376-1217-00L  Rehabilitation Engineering I: Motor Functions

Semester Spring Semester 2017
Lecturers R. Riener, J. Duarte Barriga
Periodicity yearly course
Language of instruction English

Abstract “Rehabilitation engineering” is the application of science and technology to ameliorate the handicaps of individuals with disabilities in order to reintegrate them into society. The goal of this lecture is to present classical and new rehabilitation engineering principles and examples applied to compensate or enhance especially motor deficits.
Objective Provide theoretical and practical knowledge of principles and applications used to rehabilitate individuals with motor disabilities.
Content “Rehabilitation” is the (re)integration of an individual with a disability into society. Rehabilitation engineering is “the application of science and technology to ameliorate the handicaps of individuals with disability”. Such handicaps can be classified into motor, sensor, and cognitive (also communicational) disabilities. In general, one can distinguish orthotic and prosthetic methods to overcome these disabilities. Orthoses support existing but affected body functions (e.g., glasses, crutches), while prostheses compensate for lost body functions (e.g., cochlea implant, artificial limbs). In case of sensory disorders, the lost function can also be substituted by other modalities (e.g. tactile Braille display for vision impaired persons).

The goal of this lecture is to present classical and new technical principles as well as specific examples applied to compensate or enhance mainly motor deficits. Modern methods rely more and more on the application of multi-modal and interactive techniques. Multi-modal means that visual, acoustical, tactile, and kinaesthetic sensor channels are exploited by displaying the patient with a maximum amount of information in order to compensate his/her impairment. Interaction means that the exchange of information and energy occurs bi-directionally between the rehabilitation device and the human being. Thus, the device cooperates with the patient rather than imposing an inflexible strategy (e.g., movement) upon the patient. Multi-modality and interactivity have the potential to increase the therapeutical outcome compared to classical rehabilitation strategies.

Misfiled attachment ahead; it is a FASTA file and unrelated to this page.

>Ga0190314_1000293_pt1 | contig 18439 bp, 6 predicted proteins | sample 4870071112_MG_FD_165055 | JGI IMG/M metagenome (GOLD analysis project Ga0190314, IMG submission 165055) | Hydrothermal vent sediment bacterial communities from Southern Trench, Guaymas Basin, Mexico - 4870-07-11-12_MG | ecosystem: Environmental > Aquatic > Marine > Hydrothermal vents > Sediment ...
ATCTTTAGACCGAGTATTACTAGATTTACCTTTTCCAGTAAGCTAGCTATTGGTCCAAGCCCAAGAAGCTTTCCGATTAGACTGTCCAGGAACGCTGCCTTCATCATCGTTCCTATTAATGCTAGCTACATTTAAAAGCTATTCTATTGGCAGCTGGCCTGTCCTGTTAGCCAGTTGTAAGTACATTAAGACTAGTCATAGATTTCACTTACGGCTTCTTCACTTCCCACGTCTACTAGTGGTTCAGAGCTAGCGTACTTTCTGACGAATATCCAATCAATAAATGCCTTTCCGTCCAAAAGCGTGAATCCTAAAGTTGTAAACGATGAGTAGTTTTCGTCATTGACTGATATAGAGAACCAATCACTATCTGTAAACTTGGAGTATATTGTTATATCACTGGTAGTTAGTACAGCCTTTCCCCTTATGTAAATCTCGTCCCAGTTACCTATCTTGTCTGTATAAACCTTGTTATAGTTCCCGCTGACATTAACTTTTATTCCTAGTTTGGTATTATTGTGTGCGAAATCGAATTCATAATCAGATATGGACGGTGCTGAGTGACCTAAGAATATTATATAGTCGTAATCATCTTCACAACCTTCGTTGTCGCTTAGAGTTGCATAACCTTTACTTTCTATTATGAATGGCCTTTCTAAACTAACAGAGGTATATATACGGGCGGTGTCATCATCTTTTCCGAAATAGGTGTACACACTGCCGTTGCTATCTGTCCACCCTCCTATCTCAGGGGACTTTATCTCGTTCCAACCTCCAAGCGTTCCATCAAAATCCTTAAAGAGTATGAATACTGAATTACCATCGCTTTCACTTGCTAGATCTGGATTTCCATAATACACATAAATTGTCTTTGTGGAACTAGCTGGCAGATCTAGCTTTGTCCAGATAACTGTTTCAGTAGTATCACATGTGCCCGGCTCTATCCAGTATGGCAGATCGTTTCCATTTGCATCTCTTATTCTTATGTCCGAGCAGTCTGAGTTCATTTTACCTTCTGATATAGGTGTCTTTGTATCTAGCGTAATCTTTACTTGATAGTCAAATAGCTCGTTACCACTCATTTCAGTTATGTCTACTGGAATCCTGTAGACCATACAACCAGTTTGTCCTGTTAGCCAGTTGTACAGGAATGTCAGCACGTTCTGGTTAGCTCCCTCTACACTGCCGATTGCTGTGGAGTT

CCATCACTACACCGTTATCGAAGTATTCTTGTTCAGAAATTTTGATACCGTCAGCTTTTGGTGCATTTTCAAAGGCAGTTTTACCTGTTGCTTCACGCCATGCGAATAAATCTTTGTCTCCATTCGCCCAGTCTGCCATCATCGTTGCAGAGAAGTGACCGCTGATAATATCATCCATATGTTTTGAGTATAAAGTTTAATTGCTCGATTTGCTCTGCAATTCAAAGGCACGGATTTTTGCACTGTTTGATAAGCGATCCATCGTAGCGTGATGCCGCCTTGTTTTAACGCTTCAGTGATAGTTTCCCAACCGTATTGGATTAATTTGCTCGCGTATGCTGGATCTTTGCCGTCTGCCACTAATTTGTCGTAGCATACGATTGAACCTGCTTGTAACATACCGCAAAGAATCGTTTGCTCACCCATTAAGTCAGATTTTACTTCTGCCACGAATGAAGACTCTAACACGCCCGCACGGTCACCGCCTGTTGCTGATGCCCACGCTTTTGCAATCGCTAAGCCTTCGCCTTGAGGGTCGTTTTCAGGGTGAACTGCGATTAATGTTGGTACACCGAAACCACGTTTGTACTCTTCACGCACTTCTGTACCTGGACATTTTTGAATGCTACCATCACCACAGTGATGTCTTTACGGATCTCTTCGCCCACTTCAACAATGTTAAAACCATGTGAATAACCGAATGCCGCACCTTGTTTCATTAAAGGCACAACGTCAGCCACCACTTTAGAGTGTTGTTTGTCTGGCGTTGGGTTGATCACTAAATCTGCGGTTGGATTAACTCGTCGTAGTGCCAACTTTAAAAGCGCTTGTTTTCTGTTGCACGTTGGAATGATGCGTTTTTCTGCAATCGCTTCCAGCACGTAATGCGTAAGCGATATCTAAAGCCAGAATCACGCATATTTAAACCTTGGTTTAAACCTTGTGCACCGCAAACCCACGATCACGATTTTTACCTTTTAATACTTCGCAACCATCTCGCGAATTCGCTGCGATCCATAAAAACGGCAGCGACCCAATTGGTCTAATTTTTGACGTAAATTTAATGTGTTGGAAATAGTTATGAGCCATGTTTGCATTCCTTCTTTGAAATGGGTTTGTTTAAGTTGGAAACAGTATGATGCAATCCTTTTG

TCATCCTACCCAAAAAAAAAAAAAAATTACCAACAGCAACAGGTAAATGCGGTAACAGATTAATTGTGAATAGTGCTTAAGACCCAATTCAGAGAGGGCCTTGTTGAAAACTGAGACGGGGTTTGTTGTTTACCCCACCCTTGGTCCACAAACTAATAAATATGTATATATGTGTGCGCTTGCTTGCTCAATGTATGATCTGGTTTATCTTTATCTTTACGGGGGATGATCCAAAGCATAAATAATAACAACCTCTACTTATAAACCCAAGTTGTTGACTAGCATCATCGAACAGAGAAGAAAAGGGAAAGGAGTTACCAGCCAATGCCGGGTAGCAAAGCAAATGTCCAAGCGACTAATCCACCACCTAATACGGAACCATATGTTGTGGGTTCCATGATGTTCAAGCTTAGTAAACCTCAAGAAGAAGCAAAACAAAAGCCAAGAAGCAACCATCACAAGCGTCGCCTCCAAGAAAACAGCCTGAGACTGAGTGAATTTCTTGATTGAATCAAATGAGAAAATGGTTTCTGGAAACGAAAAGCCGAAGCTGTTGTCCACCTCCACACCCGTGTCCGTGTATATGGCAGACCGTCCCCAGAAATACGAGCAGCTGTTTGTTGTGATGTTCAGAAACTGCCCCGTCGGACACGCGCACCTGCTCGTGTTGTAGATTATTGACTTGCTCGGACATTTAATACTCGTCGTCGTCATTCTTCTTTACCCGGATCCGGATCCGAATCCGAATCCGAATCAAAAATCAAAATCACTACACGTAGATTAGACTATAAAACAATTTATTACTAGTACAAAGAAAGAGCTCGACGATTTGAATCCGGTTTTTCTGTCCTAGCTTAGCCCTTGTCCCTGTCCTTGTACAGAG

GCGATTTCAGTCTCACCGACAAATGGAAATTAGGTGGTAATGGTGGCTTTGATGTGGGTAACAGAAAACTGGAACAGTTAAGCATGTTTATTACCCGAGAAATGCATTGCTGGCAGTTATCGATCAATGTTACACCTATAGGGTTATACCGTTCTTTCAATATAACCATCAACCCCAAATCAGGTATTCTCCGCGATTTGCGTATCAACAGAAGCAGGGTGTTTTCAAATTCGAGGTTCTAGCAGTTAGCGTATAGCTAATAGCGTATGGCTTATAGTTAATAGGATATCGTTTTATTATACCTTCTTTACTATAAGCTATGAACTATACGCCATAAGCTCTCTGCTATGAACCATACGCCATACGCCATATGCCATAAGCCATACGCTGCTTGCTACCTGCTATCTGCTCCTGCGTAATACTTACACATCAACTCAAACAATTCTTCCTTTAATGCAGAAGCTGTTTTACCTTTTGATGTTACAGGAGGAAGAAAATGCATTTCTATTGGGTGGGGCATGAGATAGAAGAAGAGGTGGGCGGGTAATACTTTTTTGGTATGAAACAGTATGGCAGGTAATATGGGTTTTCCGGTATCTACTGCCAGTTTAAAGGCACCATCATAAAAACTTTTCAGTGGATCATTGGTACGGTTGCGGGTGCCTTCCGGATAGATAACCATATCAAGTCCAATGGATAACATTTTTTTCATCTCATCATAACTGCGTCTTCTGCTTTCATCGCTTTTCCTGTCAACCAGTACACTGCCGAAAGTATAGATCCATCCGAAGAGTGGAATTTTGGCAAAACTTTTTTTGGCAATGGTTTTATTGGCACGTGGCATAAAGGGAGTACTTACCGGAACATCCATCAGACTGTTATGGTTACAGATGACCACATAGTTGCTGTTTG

In the 1 h exercise the students will learn how to solve representative problems with computational methods applied to exoprosthetics, wheelchair dynamics, rehabilitation robotics and neuroprosthetics.
Lecture notes Lecture notes will be distributed at the beginning of the lecture (1st session)
Literature Introductory Books

Neural prostheses - replacing motor function after desease or disability. Eds.: R. Stein, H. Peckham, D. Popovic. New York and Oxford: Oxford University Press.

Advances in Rehabilitation Robotics – Human-Friendly Technologies on Movement Assistance and Restoration for People with Disabilities. Eds: Z.Z. Bien, D. Stefanov (Lecture Notes in Control and Information Science, No. 306). Springer Verlag Berlin 2004.

Intelligent Systems and Technologies in Rehabilitation Engineering. Eds: H.N.L. Teodorescu, L.C. Jain (International Series on Computational Intelligence). CRC Press Boca Raton, 2001.

Control of Movement for the Physically Disabled. Eds.: D. Popovic, T. Sinkjaer. Springer Verlag London, 2000.

Interaktive und autonome Systeme der Medizintechnik - Funktionswiederherstellung und Organersatz. Herausgeber: J. Werner, Oldenbourg Wissenschaftsverlag 2005.

Biomechanics and Neural Control of Posture and Movement. Eds.: J.M. Winters, P.E. Crago. Springer New York, 2000.

Selected Journal Articles

Abbas, J., Riener, R. (2001) Using mathematical models and advanced control systems techniques to enhance neuroprosthesis function. Neuromodulation 4, pp. 187-195.

Burdea, G., Popescu, V., Hentz, V., and Colbert, K. (2000): Virtual reality-based orthopedic telerehabilitation, IEEE Trans. Rehab. Eng., 8, pp. 430-432

Colombo, G., Jörg, M., Schreier, R., Dietz, V. (2000) Treadmill training of paraplegic patients using a robotic orthosis. Journal of Rehabilitation Research and Development, vol. 37, pp. 693-700.

Colombo, G., Jörg, M., Jezernik, S. (2002) Automatisiertes Lokomotionstraining auf dem Laufband. Automatisierungstechnik at, vol. 50, pp. 287-295.

Cooper, R. (1993) Stability of a wheelchair controlled by a human. IEEE Transactions on Rehabilitation Engineering 1, pp. 193-206.

Krebs, H.I., Hogan, N., Aisen, M.L., Volpe, B.T. (1998): Robot-aided neurorehabilitation, IEEE Trans. Rehab. Eng., 6, pp. 75-87

Leifer, L. (1981): Rehabilitive robotics, Robot Age, pp. 4-11

Platz, T. (2003): Evidenzbasierte Armrehabilitation: Eine systematische Literaturübersicht, Nervenarzt, 74, pp. 841-849

Quintern, J. (1998) Application of functional electrical stimulation in paraplegic patients. NeuroRehabilitation 10, pp. 205-250.

Riener, R., Nef, T., Colombo, G. (2005) Robot-aided neurorehabilitation for the upper extremities. Medical & Biological Engineering & Computing 43(1), pp. 2-10.

Riener, R., Fuhr, T., Schneider, J. (2002) On the complexity of biomechanical models used for neuroprosthesis development. International Journal of Mechanics in Medicine and Biology 2, pp. 389-404.

Riener, R. (1999) Model-based development of neuroprostheses for paraplegic patients. Royal Philosophical Transactions: Biological Sciences 354, pp. 877-894.
Prerequisites / Notice Target Group:
Students of higher semesters and PhD students of
- Biomedical Engineering
- Medical Faculty, University of Zurich
Students of other departments, faculties, courses are also welcome